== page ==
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Today's News

  • Trumbo nominated for KFB Farmer of Year

    A longtime Shelby County farmer has been nominated for a prestigious award by Kentucky Farm Bureau.

    Jack Trumbo, 64, is a finalist in the 2014 Farmer of the Year competition – KFB’s top honor – along with Ronnie Copper of Lincoln County and Keith Lowry of Graves County.

    Trumbo, being shy, extended his thanks at the nomination, to be given through his wife, Gwyn.

    “He said to tell you that he is just honored beyond words,” she said.

  • Elderly man arrested for sex abuse of child

    An elderly man has been arrested in connection with an incident that happened Thursday at the Shelbyville Walmart.

    Alexander Fisher, 84, of Lockport in Henry County was arrested Thursday and charged with first-degree sexual abuse of a child under 12 years old and resisting arrest.

    Shelby County Sheriff’s deputy Rick Meadows said that Fisher did not know the child, who is 10 years old, but apparently just targeted her while she and her parents were shopping at Walmart.

  • Shelby County School Board – Open house to precede Board of Ed meeting

    The Shelby County Board of Education will meet Thursday at 7 p.m. at Southside Elementary School, 728 Ginkgo Street in Shelbyville.  Prior to the meeting, Southside Elementary will be open to the public from 5 to 6:30 p.m. for a community open house.  This is the first time the building has been open for the community since it was finished late this summer, just before school started.

  • Homegrown goodness

    Nearly a year after the seed was planted, the Rooted in Shelby program is coming to fruition.

    The Shelby County Cooperative Extension launched the program earlier this month with the anticipation of forming a connection with the Shelby County’s Kentucky Proud farmers and local businesses.

    Farmers across the county that participate in the Kentucky Proud program are invited to join Rooted in Shelby, a free program designed for promoting products that are raised or produced in the county.

  • Poetry emotion

    From a rapper-type practice session to shy one-liner performances, a handful of children turned out Monday night to give it their all at a Poetry Slam at the Shelby County Public Library.

    The thing was, some of the children were pretty uninhibited while practicing – but that was before they got in front of the audience of about 20 people that showed up to watch.

  • From record highs to freezing lows

    With a high temperature peaking at 81 degrees on Monday and an anticipated low of 30 on Saturday, it’s fair to say our weather is a behaving a bit erratic this week. Extreme temperature shifts are not only unpleasant but can also bring threatening weather like what was seen during Halloween week last year.

    National Weather Service Warning Coordination Meteorologist Joe Sullivan said this type of weather change, though drastic, is not terribly unusual for the end of fall.

    “It’s just that time of year,” he said.

  • New solid waste facility opening is delayed

    The county’s new solid waste facility has now been delayed for the second time.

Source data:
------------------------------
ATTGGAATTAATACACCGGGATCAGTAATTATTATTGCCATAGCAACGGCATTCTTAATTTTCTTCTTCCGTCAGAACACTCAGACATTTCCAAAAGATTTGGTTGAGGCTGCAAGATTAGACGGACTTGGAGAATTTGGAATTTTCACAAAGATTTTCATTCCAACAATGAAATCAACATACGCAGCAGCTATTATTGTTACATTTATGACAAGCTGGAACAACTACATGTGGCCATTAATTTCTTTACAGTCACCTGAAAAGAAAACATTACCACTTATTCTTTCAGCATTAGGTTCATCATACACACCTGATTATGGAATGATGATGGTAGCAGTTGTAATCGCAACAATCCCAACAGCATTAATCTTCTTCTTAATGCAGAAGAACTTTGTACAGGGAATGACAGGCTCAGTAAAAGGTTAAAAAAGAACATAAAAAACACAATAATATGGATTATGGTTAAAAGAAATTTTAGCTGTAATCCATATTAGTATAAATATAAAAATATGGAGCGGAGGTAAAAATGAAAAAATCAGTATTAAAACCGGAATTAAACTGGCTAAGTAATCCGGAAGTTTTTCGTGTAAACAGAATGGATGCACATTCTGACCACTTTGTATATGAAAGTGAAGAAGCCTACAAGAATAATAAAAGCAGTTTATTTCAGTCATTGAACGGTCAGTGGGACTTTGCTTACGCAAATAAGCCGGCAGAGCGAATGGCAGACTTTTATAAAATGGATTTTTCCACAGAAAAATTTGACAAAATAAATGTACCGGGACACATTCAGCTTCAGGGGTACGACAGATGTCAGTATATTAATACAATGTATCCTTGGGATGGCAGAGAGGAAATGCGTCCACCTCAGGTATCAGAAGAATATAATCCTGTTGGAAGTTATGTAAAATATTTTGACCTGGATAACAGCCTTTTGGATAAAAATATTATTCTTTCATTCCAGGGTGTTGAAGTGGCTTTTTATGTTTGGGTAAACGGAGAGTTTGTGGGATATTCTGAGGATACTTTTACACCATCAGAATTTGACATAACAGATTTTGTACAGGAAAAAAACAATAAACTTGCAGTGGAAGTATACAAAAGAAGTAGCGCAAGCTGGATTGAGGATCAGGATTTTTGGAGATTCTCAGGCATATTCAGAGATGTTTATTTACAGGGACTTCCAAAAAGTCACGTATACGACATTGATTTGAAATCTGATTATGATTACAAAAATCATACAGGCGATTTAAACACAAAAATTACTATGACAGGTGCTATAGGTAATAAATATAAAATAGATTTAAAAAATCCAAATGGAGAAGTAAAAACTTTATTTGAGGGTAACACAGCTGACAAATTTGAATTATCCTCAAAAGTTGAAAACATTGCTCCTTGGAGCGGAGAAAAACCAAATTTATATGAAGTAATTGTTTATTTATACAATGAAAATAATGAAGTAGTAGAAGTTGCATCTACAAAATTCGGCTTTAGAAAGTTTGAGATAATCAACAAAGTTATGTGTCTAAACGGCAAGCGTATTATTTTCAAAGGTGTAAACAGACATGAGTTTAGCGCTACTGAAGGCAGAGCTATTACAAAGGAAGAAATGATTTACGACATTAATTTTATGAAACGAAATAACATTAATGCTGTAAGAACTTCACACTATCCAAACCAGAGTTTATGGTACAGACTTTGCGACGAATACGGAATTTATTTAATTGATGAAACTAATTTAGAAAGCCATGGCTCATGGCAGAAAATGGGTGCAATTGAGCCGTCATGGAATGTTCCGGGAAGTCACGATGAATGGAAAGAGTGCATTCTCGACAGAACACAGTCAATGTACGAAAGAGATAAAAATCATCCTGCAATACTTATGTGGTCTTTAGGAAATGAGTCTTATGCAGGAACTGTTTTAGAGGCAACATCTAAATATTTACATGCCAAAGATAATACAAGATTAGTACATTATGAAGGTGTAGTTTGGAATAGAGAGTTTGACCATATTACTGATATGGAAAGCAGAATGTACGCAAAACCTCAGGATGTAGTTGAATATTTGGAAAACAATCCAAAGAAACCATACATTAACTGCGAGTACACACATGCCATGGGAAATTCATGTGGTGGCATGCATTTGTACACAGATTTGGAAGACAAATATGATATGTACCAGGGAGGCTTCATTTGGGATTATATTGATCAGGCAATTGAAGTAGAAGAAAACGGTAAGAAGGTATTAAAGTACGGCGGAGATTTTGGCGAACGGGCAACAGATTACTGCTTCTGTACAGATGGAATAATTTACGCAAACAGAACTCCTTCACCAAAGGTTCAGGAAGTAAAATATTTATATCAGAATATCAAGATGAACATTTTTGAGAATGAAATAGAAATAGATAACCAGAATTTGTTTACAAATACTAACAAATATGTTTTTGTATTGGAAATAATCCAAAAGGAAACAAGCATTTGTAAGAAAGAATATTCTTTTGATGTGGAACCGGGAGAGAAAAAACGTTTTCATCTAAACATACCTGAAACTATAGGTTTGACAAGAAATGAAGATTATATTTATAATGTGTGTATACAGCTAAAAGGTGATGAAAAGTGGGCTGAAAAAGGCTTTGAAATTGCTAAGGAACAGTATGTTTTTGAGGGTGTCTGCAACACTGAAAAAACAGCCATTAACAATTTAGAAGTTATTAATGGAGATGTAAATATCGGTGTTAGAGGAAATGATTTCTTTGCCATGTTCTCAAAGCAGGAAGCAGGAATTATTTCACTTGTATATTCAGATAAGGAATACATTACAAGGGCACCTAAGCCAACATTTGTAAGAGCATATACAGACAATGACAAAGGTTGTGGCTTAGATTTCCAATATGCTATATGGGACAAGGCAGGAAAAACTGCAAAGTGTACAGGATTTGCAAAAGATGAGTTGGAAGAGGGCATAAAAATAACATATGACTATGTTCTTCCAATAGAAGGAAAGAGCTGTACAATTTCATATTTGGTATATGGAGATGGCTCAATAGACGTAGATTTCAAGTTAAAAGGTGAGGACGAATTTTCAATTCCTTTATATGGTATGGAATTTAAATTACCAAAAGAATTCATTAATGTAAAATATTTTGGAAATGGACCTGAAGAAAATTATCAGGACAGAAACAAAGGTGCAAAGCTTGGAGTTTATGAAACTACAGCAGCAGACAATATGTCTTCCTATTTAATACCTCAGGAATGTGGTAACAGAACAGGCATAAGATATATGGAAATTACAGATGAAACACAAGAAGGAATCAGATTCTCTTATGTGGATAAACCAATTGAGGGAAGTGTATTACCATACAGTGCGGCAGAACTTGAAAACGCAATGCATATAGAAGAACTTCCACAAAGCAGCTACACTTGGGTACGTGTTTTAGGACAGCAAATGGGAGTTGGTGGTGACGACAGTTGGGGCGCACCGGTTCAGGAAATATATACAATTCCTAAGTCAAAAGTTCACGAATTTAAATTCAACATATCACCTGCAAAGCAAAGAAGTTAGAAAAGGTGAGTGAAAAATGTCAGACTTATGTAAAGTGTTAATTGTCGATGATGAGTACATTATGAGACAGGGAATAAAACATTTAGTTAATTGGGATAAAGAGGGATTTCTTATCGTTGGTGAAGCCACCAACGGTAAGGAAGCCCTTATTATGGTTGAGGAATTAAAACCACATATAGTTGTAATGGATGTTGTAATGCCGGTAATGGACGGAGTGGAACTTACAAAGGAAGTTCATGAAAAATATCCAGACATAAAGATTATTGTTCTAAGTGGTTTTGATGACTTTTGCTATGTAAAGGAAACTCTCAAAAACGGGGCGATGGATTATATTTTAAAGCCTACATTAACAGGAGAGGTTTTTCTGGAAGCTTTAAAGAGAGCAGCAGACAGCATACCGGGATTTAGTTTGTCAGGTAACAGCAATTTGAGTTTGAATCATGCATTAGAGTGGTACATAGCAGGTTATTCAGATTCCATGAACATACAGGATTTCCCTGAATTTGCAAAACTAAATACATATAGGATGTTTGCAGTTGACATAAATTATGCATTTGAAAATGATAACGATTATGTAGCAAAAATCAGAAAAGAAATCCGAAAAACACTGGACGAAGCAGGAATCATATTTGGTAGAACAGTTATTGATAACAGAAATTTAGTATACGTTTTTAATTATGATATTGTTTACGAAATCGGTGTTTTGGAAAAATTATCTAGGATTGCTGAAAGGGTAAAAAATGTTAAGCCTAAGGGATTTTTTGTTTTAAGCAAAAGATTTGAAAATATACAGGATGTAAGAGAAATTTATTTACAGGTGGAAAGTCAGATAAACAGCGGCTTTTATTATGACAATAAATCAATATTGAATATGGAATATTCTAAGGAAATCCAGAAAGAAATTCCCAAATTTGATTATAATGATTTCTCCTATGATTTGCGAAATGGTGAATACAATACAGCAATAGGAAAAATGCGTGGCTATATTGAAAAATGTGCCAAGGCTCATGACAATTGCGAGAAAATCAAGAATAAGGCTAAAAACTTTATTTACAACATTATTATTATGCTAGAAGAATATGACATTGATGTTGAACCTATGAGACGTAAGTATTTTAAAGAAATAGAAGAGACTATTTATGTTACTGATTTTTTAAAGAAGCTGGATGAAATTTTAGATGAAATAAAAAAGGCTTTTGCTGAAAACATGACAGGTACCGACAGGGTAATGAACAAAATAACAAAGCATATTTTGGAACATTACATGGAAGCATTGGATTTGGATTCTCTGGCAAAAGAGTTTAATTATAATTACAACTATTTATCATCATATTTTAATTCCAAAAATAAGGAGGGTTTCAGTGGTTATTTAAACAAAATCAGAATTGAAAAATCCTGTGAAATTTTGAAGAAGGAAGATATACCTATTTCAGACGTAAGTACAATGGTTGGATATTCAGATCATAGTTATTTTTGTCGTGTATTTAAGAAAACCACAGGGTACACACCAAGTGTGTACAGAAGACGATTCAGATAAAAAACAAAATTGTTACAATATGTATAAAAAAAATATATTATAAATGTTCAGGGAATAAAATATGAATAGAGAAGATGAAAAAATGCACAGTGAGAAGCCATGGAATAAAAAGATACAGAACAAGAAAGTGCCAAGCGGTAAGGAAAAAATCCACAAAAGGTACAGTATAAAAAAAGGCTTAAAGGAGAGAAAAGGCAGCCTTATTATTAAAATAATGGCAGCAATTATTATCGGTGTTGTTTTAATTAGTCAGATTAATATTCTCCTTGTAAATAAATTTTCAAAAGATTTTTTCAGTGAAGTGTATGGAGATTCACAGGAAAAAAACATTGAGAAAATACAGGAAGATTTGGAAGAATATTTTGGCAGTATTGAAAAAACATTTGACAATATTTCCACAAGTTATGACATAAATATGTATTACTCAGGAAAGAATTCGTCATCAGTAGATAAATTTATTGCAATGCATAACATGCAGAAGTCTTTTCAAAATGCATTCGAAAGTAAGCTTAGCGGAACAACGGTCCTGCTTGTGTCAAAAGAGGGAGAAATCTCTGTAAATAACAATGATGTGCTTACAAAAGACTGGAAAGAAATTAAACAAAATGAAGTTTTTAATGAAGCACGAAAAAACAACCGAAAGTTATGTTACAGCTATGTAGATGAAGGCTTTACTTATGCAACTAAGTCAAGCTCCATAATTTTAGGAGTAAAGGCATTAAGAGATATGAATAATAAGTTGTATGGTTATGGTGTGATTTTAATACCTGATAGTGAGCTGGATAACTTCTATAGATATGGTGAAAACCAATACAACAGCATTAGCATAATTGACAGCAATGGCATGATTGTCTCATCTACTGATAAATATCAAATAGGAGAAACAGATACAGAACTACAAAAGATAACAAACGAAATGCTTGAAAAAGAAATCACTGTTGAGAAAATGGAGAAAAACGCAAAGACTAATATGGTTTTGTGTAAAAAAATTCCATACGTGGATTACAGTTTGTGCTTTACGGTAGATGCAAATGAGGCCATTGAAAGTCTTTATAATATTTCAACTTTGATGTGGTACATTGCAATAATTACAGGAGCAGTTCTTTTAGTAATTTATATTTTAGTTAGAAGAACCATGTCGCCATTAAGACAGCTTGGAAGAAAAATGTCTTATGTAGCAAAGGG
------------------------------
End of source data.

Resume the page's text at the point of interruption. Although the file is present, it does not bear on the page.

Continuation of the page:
The $3.2 million trash and recycling center being built on Windhurst Way, near Martinrea Heavy Stamping, was originally scheduled to be opened in July, then November and now has been pused back to 2015.

    At a special called meeting Thursday afternoon, Project Manager Tim Ball told the 109 Board, which oversees solid waste in the county, that new equipment was needed, and it won’t be available for up to 9 weeks.

  • Ghost hunters check out historic Birch House at Clear Creek Park

    Whispery voices, sounds of a turning doorknob, ghostly sighs.

    Sounds familiar to ghost hunters greeted Sight and Sound Paranormal, a paranormal investigation group based in Shelbyville, as they conducted a midnight investigation at the Birch House at Clear Creek Park Sunday night.

    The historic home, originally belonging to Dr. A.L. Birch and now used by Shelby County Parks and Recreation, had gained somewhat of a reputation for unexplained sounds and other eerie happenings, said Thomas Hood, founder of the three-person paranormal team.

  • TRIPLE S PLANNING COMMISSION – Hotel, restaurants possible along Buck Creek Road

    More activity should soon be springing up around the Outlet Shoppes of the Bluegrass, just south of Interstate 64 in Simpsonville.

    On Tuesday, the Triple S Planning Commission approved an amended plat for a nearly 10-acre plat on the east side of Buck Creek Road, across from the new outlet mall.

    The amended plat changed, with approval from the commission, the setback from I-64 to 75 feet from 150 feet, which seemed to be the only thing standing in the way for a sale from owners Bob and Kitty Walters to the development company Big Blue Group.

  • A prosperous poetic project

    The local chapters of the Kentuckians for the Commonwealth and the NAACP are joining forces Monday to host a Poetry Slam Contest.

    A Poetry Slam Contest is a competitive event that combines the art of poetry writing and performance.

    “The main reason [we are hosting the event] is [because] we want to get young people involved. We want to provide an outlet for someone that may not otherwise have an outlet to tell their story,” said Leslie McBride of the Shelby County chapter of the KFTC.